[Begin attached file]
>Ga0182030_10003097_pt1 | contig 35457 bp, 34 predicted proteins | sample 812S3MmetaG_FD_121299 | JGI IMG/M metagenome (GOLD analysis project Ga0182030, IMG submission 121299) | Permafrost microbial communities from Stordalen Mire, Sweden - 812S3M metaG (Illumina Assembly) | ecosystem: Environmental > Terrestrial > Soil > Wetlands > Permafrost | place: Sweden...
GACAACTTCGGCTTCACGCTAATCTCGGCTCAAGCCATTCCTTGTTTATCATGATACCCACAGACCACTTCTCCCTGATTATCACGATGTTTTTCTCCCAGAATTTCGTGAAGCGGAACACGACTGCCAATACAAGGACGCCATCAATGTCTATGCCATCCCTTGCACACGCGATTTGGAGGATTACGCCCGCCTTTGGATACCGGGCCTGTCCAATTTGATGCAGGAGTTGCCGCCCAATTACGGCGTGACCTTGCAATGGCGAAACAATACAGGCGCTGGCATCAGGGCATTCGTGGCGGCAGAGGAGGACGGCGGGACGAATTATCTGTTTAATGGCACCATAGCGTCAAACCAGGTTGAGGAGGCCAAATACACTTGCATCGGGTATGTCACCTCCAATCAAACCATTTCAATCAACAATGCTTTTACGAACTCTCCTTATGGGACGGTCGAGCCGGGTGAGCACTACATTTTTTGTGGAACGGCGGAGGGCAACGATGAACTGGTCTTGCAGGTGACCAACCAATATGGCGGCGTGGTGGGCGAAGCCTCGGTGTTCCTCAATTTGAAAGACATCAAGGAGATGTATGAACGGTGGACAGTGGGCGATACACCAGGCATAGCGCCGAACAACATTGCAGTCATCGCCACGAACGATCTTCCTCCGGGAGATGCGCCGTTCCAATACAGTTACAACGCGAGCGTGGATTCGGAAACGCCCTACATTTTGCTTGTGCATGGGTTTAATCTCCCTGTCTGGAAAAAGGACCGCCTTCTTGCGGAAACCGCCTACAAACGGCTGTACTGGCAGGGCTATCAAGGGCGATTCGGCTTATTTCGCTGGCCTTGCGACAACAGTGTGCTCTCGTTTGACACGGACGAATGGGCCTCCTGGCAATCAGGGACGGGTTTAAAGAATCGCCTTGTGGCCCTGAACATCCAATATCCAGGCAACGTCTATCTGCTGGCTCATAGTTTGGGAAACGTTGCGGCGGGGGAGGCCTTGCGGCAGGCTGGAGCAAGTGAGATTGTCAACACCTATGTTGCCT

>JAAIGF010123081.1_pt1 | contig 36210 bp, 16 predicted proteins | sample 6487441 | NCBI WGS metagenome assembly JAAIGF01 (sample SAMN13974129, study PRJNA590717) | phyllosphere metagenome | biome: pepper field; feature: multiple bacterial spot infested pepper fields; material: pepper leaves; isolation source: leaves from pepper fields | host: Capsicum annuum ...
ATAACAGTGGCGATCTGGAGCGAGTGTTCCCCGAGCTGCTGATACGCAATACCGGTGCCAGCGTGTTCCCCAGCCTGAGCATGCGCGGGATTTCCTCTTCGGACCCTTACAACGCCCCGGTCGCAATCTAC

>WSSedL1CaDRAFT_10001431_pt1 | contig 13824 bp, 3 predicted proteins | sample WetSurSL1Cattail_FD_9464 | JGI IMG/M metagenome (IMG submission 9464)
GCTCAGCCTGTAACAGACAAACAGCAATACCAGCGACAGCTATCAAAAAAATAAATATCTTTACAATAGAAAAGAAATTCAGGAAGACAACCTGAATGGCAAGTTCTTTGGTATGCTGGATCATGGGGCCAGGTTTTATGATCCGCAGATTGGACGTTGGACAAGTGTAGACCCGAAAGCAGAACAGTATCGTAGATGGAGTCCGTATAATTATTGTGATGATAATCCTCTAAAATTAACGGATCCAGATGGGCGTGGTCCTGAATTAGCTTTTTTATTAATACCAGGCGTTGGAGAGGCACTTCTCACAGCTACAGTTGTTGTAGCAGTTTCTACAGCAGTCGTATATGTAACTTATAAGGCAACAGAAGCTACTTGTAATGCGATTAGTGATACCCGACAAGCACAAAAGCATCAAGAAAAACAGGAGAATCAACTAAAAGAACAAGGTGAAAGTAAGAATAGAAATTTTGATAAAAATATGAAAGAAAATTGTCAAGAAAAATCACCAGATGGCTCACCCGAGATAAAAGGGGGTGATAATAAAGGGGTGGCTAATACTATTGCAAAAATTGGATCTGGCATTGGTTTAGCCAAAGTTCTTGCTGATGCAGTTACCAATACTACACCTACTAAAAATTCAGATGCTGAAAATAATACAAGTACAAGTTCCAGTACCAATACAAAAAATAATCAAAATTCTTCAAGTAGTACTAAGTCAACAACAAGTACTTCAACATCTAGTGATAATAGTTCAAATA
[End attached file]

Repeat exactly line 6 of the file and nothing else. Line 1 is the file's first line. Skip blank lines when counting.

GCTCAGCCTGTAACAGACAAACAGCAATACCAGCGACAGCTATCAAAAAAATAAATATCTTTACAATAGAAAAGAAATTCAGGAAGACAACCTGAATGGCAAGTTCTTTGGTATGCTGGATCATGGGGCCAGGTTTTATGATCCGCAGATTGGACGTTGGACAAGTGTAGACCCGAAAGCAGAACAGTATCGTAGATGGAGTCCGTATAATTATTGTGATGATAATCCTCTAAAATTAACGGATCCAGATGGGCGTGGTCCTGAATTAGCTTTTTTATTAATACCAGGCGTTGGAGAGGCACTTCTCACAGCTACAGTTGTTGTAGCAGTTTCTACAGCAGTCGTATATGTAACTTATAAGGCAACAGAAGCTACTTGTAATGCGATTAGTGATACCCGACAAGCACAAAAGCATCAAGAAAAACAGGAGAATCAACTAAAAGAACAAGGTGAAAGTAAGAATAGAAATTTTGATAAAAATATGAAAGAAAATTGTCAAGAAAAATCACCAGATGGCTCACCCGAGATAAAAGGGGGTGATAATAAAGGGGTGGCTAATACTATTGCAAAAATTGGATCTGGCATTGGTTTAGCCAAAGTTCTTGCTGATGCAGTTACCAATACTACACCTACTAAAAATTCAGATGCTGAAAATAATACAAGTACAAGTTCCAGTACCAATACAAAAAATAATCAAAATTCTTCAAGTAGTACTAAGTCAACAACAAGTACTTCAACATCTAGTGATAATAGTTCAAATA